Efforts are accelerating to spur funding and rapid development of innovations to drive health care transformation, and budding entrepreneurs are some of the primary beneficiaries.
For example, West Virginia University, the University of Kentucky and University of Louisville have teamed with disruptor XLerateHealth and 20 other universities to help early-stage health care companies build out their commercialization strategies. A report on the consortium notes that it will launch an accelerator hub, thanks to a $3.5 million grant from the National Institute of General Medical Sciences, a division of the National Institutes of Health.
Rich Giersch, principal investigator and director of WVU’s Health Sciences Innovations Center, told HealthLeaders that the grant will help entrepreneurs in parts of the country where they typically have limited access to resources, training and exposure to funding sources — especially areas not thought of as technology hotbeds. The hub will speed the development of biomedical technologies, pharmaceuticals, medical devices, health information technology and electronics products as they move from the lab into the marketplace.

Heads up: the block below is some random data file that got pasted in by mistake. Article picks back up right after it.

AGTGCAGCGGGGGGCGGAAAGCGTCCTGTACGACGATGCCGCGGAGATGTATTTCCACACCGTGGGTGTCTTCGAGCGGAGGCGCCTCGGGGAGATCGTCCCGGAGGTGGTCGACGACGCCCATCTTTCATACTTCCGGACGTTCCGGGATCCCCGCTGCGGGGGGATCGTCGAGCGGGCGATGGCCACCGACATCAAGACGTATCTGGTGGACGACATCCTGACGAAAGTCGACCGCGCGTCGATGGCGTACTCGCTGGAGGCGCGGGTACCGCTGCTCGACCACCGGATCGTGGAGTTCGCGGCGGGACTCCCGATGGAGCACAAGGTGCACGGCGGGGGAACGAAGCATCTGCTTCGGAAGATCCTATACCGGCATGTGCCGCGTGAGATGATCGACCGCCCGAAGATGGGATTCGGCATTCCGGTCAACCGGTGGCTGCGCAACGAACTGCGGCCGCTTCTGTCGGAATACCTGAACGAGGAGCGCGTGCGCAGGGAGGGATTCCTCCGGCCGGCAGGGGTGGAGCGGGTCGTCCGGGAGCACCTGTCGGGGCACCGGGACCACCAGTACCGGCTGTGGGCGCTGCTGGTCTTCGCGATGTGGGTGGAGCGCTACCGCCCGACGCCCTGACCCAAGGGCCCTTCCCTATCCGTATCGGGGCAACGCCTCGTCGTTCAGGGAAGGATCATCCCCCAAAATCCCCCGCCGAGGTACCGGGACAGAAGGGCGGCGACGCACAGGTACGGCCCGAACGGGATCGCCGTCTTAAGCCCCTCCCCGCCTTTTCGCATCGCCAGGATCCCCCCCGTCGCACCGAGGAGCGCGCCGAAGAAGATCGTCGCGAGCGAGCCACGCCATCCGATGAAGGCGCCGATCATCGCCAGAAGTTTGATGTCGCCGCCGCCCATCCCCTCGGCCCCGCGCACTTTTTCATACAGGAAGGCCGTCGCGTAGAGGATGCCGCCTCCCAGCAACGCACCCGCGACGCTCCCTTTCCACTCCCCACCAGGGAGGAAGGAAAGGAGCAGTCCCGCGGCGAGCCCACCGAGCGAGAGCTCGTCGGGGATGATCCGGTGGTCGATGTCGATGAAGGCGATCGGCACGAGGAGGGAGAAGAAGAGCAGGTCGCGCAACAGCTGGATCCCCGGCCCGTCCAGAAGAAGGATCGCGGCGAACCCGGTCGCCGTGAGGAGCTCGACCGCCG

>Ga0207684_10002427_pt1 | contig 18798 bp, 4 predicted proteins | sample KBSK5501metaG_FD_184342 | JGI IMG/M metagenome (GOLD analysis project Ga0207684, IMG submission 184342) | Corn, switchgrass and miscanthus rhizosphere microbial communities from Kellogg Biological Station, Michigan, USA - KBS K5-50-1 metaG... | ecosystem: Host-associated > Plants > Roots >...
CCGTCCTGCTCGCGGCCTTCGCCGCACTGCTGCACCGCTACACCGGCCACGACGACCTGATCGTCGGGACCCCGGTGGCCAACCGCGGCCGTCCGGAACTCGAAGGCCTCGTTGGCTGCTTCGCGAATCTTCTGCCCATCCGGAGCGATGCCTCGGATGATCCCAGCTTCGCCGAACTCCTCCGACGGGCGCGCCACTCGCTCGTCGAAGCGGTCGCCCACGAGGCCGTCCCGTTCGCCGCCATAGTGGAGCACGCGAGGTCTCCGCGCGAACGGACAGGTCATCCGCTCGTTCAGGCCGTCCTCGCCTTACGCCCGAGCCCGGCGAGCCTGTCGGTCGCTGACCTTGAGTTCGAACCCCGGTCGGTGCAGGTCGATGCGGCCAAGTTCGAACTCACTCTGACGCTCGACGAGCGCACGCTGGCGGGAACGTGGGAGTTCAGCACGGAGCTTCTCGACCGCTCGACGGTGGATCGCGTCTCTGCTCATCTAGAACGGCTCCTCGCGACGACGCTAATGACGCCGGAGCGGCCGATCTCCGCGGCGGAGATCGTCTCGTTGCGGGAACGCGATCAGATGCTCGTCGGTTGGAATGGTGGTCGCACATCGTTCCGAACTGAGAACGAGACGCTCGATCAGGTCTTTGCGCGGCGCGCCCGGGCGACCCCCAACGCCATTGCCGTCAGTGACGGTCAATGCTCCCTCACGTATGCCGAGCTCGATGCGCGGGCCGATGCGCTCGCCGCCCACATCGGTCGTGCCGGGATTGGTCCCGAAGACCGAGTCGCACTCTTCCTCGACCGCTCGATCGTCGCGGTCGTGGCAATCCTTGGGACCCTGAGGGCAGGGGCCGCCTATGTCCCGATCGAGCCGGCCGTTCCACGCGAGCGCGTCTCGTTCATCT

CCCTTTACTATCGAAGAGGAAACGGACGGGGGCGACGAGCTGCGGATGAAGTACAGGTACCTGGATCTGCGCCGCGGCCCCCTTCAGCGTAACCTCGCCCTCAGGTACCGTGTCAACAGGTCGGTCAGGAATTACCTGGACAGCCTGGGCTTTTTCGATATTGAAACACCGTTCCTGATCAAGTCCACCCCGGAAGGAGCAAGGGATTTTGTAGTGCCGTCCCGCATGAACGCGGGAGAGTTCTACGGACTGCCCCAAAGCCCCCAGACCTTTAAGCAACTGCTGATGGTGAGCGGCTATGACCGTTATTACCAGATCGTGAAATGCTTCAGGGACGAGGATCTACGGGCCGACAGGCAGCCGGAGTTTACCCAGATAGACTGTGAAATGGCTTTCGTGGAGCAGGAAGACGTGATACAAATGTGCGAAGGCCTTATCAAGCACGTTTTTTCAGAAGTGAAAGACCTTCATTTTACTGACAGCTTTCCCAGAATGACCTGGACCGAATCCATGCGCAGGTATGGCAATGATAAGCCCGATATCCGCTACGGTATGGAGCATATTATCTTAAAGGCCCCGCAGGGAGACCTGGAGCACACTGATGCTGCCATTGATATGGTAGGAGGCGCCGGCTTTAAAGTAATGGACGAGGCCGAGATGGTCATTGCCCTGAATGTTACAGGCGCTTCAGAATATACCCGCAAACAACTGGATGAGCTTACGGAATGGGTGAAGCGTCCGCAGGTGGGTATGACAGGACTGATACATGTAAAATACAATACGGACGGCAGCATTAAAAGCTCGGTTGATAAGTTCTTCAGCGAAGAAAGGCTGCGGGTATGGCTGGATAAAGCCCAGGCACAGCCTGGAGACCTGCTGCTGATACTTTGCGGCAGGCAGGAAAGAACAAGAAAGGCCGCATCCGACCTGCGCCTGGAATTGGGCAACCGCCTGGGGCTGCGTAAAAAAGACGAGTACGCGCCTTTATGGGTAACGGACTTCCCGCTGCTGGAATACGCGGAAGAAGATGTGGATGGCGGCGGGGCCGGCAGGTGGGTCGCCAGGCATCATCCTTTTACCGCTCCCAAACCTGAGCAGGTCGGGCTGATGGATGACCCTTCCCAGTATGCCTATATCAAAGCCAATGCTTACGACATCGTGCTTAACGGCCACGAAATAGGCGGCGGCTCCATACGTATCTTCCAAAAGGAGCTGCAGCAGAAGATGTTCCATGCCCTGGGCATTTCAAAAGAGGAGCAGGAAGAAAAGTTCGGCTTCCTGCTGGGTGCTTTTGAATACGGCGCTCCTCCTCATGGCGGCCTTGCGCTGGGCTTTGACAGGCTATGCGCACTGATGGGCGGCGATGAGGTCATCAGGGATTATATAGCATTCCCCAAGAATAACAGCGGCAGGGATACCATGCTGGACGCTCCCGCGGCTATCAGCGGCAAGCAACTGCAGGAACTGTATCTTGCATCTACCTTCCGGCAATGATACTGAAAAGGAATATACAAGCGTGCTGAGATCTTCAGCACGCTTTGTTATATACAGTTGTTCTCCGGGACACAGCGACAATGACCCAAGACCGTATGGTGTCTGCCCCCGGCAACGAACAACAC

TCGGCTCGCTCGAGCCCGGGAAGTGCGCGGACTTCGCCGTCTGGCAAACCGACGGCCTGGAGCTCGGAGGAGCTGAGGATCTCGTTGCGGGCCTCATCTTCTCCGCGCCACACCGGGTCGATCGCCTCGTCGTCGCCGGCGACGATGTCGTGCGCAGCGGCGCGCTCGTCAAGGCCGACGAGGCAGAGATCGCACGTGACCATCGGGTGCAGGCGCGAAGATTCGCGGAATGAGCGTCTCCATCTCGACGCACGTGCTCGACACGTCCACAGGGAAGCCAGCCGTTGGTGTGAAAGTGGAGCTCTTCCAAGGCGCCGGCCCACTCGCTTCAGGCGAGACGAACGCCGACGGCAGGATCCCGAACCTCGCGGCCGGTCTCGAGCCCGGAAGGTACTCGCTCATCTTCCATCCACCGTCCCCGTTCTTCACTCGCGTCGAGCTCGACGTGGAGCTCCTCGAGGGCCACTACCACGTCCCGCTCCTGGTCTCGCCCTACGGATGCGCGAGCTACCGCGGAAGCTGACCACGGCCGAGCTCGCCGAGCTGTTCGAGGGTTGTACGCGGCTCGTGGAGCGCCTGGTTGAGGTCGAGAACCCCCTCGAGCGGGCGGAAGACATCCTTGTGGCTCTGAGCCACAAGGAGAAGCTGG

Meanwhile, last week eight new technology companies had completed the Cedars-Sinai Accelerator program, which helps entrepreneurs bring innovative products to market. Each graduate of the program will receive $120,000 as well as access to Cedars-Sinai’s clinical expertise and information infrastructure.
Health Data Management notes that some of the graduates have already secured commercial contracts and pilot programs to advance their solutions. The entrepreneurs offer such products as a voice-enabled interactive platform that enables patients with chronic heart disease to track symptoms and receive guidance, education and an asset-tracking solution that uses Bluetooth technology to help monitor the real-time location of medical equipment.